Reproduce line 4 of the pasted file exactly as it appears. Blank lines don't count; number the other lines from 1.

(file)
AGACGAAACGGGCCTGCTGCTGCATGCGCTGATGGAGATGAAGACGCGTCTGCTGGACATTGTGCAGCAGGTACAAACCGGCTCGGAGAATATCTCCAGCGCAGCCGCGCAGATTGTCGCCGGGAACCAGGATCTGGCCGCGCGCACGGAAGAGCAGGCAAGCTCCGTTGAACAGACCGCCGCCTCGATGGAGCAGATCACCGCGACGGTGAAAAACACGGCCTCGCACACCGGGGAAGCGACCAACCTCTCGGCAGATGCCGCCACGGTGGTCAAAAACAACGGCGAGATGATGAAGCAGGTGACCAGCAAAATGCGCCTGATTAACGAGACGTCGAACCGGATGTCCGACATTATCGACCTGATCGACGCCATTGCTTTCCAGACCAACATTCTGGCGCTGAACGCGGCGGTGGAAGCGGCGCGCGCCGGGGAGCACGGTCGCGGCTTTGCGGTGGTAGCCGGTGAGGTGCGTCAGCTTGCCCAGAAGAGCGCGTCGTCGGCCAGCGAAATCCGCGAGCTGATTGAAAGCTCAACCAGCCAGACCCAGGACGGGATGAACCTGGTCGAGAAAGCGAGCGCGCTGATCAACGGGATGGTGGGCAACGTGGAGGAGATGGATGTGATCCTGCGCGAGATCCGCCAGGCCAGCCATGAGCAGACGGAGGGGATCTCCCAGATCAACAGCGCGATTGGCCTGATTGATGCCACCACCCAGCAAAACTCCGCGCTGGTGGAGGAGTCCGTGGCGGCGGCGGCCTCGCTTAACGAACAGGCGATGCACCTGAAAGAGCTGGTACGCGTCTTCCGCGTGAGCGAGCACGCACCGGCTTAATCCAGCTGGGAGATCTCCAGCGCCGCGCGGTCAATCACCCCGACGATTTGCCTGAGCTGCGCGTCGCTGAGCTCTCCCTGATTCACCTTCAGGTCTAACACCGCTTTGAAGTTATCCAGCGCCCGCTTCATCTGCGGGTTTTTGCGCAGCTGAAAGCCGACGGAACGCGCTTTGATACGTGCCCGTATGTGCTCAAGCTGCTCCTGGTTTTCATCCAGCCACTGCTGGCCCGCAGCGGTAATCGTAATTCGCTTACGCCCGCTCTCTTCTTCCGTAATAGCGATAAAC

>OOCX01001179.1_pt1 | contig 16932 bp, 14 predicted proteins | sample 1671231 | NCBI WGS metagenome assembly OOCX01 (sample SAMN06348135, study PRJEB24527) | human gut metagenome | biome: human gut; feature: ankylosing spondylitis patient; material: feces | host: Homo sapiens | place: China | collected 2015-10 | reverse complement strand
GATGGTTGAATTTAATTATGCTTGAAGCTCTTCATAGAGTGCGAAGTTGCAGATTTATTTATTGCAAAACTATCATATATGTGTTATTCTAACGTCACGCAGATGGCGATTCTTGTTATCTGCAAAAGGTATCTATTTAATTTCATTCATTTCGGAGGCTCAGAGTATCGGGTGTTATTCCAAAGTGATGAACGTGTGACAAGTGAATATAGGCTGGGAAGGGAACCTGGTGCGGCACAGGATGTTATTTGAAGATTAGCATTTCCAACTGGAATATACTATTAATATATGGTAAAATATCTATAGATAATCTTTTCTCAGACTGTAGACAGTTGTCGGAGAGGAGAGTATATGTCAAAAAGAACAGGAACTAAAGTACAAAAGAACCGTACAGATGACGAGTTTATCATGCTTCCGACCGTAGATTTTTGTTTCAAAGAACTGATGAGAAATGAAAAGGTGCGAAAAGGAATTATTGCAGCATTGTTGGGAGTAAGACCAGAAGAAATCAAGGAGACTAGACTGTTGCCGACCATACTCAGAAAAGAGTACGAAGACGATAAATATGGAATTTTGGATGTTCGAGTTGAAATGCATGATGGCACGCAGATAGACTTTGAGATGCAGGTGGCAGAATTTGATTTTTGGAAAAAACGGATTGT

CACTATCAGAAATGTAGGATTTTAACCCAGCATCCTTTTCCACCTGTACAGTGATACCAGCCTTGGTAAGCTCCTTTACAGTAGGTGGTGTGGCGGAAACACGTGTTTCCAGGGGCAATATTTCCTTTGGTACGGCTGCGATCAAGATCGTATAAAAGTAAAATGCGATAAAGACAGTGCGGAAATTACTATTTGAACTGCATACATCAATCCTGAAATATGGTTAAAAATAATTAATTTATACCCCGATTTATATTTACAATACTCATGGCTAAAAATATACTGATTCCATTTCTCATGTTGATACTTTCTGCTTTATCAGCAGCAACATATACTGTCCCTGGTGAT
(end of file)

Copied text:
CACTATCAGAAATGTAGGATTTTAACCCAGCATCCTTTTCCACCTGTACAGTGATACCAGCCTTGGTAAGCTCCTTTACAGTAGGTGGTGTGGCGGAAACACGTGTTTCCAGGGGCAATATTTCCTTTGGTACGGCTGCGATCAAGATCGTATAAAAGTAAAATGCGATAAAGACAGTGCGGAAATTACTATTTGAACTGCATACATCAATCCTGAAATATGGTTAAAAATAATTAATTTATACCCCGATTTATATTTACAATACTCATGGCTAAAAATATACTGATTCCATTTCTCATGTTGATACTTTCTGCTTTATCAGCAGCAACATATACTGTCCCTGGTGAT